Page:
Convex hull of a finite set: elastic-band analogy

When the set X is a nonempty finite subset of the plane (that is, two-dimensional), we may imagine stretching a rubber band so that it surrounds the entire set X and then releasing it, allowing it to contract; when it becomes taut, it encloses the convex hull of X.[3] [4]

Computation of convex hulls

In computational geometry, a number of algorithms are known for computing the convex hull for a finite set of points and for other geometric objects.

Computing the convex hull means constructing an unambiguous, efficient representation of the required convex shape. The complexity of the corresponding algorithms is usually estimated in terms of n, the number of input points, and h, the number of points on the convex hull.

Relations to other geometric structures

The Delaunay triangulation of a point set and its dual, the Voronoi Diagram, are mathematically related to convex hulls: the Delaunay triangulation of a point set in Rn can be viewed as the projection of a convex hull in Rn+1.[5]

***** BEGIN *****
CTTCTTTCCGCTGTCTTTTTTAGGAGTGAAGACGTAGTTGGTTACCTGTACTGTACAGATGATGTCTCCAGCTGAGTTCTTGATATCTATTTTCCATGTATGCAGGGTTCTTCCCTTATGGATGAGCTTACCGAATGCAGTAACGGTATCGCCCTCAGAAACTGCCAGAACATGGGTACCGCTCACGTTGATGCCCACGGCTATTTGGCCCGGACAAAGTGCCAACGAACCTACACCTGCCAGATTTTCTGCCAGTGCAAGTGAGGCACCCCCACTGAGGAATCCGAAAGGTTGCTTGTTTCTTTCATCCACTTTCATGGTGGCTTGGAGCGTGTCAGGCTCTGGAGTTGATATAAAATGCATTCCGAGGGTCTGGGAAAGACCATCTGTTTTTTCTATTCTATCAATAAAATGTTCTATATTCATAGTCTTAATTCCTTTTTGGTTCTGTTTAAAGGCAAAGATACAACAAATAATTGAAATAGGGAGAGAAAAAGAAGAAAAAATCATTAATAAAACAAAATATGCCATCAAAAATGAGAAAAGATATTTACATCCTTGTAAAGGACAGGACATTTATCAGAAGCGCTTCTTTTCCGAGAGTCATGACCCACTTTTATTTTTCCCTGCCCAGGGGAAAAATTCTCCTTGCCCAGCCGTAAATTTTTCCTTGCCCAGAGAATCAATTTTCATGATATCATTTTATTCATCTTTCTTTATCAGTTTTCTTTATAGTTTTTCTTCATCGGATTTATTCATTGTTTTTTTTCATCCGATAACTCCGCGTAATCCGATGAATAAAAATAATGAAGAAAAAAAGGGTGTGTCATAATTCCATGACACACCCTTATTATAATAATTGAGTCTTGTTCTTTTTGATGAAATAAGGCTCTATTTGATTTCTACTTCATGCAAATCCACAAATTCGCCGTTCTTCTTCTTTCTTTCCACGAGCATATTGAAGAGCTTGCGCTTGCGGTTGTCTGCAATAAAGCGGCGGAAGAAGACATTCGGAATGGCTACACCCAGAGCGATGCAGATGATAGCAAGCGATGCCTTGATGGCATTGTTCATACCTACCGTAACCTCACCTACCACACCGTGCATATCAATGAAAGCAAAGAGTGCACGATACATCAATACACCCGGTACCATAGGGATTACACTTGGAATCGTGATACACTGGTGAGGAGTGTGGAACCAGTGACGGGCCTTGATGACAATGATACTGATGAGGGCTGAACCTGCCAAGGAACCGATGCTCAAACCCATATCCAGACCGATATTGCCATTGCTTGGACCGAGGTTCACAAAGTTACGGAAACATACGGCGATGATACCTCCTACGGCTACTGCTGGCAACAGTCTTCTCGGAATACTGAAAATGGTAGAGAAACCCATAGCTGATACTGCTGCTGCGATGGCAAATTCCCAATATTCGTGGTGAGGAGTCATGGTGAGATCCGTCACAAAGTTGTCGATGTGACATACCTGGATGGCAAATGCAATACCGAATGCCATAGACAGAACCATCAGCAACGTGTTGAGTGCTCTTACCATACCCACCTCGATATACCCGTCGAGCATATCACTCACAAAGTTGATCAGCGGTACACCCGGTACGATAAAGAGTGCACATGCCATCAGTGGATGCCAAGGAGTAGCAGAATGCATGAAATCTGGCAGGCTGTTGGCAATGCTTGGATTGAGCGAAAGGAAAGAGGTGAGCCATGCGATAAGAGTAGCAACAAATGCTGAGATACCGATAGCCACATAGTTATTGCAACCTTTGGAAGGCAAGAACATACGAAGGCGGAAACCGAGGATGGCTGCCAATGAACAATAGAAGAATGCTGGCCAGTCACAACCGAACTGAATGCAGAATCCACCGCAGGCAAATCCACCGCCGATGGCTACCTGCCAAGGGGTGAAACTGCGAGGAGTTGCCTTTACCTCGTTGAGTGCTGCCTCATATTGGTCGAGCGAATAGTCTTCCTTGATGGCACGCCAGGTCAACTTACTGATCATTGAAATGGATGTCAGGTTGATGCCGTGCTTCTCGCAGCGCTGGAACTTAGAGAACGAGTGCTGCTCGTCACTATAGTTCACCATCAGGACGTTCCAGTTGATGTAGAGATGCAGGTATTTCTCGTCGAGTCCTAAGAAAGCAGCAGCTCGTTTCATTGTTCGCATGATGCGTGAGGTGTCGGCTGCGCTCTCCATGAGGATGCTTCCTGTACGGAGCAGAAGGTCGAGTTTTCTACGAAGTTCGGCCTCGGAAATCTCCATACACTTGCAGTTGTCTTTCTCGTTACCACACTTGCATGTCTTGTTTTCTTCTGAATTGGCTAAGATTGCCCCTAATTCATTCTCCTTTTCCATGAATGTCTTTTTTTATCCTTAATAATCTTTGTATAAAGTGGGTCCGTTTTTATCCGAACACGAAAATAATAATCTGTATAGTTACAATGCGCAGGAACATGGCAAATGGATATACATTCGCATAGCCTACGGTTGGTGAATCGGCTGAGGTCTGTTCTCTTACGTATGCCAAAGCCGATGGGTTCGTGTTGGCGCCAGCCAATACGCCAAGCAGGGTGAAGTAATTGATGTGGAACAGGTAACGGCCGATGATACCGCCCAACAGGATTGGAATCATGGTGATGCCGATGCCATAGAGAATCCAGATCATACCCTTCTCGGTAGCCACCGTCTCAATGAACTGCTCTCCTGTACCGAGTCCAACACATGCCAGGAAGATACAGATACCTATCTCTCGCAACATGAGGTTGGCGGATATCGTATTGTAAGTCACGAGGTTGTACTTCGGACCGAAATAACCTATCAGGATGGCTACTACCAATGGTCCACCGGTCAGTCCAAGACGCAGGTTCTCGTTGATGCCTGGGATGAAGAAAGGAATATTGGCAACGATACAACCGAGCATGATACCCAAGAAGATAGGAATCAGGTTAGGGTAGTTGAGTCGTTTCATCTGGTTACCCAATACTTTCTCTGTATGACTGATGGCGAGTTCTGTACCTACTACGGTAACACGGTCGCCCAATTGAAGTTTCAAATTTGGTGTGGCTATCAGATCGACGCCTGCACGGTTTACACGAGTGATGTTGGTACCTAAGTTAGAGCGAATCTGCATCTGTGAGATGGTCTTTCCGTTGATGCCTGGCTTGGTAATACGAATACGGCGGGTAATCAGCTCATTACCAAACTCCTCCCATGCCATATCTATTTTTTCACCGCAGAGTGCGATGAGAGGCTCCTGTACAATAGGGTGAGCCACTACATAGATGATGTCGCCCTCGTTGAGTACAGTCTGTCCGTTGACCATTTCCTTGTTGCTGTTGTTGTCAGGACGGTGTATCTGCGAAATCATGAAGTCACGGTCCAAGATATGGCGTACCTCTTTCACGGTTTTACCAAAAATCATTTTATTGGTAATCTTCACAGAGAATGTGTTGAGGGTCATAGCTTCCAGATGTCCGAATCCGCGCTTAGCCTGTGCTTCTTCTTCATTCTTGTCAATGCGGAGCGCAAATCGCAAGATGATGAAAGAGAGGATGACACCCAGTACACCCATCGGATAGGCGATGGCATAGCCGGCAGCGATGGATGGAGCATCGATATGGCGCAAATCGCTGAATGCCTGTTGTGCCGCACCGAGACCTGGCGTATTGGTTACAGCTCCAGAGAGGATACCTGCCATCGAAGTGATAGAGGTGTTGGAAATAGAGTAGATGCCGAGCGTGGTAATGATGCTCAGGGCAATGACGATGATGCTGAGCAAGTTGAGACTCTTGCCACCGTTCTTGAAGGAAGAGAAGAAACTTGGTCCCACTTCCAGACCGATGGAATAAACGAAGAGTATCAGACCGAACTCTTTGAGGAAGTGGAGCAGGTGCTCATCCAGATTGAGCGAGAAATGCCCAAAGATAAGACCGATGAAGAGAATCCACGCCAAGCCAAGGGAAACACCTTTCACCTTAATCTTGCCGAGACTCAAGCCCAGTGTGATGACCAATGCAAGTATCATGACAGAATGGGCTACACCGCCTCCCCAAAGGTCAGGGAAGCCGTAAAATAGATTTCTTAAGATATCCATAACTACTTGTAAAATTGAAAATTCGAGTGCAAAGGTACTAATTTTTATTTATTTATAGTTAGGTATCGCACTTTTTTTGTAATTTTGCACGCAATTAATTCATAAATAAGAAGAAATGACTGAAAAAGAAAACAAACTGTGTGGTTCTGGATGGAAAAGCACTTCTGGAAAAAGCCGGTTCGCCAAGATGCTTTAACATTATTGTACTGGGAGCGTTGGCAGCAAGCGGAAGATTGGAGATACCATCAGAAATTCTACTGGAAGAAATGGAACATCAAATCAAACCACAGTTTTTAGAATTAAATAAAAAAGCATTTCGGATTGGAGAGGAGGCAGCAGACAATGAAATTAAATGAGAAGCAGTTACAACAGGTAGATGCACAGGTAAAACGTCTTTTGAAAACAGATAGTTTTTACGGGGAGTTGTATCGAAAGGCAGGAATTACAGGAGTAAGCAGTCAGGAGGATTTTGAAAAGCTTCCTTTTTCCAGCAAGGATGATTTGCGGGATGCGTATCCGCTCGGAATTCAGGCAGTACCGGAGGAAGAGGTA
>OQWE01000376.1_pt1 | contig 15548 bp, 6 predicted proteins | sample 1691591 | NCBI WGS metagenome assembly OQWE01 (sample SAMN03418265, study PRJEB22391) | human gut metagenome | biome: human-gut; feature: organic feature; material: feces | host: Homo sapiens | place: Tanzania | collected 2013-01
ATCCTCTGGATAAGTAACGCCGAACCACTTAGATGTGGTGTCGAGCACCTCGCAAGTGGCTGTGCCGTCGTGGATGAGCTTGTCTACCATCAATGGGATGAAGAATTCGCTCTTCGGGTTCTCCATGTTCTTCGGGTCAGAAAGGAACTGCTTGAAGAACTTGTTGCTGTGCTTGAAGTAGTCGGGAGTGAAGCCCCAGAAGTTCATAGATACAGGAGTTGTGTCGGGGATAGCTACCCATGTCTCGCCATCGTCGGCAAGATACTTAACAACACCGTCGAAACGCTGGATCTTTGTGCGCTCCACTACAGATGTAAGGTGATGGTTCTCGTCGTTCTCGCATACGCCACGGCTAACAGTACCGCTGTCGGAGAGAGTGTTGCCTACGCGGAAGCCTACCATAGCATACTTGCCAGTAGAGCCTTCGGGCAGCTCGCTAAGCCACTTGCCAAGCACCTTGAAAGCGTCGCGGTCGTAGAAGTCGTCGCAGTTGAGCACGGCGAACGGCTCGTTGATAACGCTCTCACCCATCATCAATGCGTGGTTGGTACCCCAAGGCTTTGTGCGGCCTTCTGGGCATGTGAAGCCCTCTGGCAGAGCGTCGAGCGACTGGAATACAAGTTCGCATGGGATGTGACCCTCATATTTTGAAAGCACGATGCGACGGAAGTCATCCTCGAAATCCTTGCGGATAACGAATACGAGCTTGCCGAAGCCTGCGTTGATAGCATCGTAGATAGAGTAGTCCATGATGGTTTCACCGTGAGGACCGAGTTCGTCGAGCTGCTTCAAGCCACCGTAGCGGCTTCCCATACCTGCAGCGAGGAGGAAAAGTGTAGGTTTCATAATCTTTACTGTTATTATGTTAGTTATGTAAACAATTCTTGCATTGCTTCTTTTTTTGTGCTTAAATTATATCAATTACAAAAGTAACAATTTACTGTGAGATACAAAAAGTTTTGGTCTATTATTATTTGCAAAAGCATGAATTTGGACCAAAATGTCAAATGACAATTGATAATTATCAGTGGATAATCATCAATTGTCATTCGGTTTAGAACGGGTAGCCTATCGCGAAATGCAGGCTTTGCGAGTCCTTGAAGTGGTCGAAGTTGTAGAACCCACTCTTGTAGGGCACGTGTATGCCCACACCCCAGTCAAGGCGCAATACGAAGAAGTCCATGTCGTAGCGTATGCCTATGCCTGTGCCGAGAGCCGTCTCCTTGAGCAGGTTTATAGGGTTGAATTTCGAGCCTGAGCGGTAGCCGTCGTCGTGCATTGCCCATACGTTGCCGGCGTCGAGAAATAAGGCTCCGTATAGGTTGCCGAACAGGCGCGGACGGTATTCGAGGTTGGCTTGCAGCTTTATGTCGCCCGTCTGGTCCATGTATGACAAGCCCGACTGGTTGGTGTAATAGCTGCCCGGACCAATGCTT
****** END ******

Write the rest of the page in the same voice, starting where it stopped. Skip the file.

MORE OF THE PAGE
The problem of finding convex hulls finds its practical applications in pattern recognition, image processing, statistics, GIS and static code analysis by abstract interpretation. It also serves as a tool, a building block for a number of other computational-geometric algorithms such as the rotating calipers method for computing the width and diameter of a point set.

See also


  1. ^ Theorem 3 (pages 562–563): Krein, M.; Šmulian, V. (1940). "On regularly convex sets in the space conjugate to a Banach space". Annals of Mathematics (2), Second series 41: pp. 556–583. doi:10.2307/1968735. JSTOR 1968735. MR2009.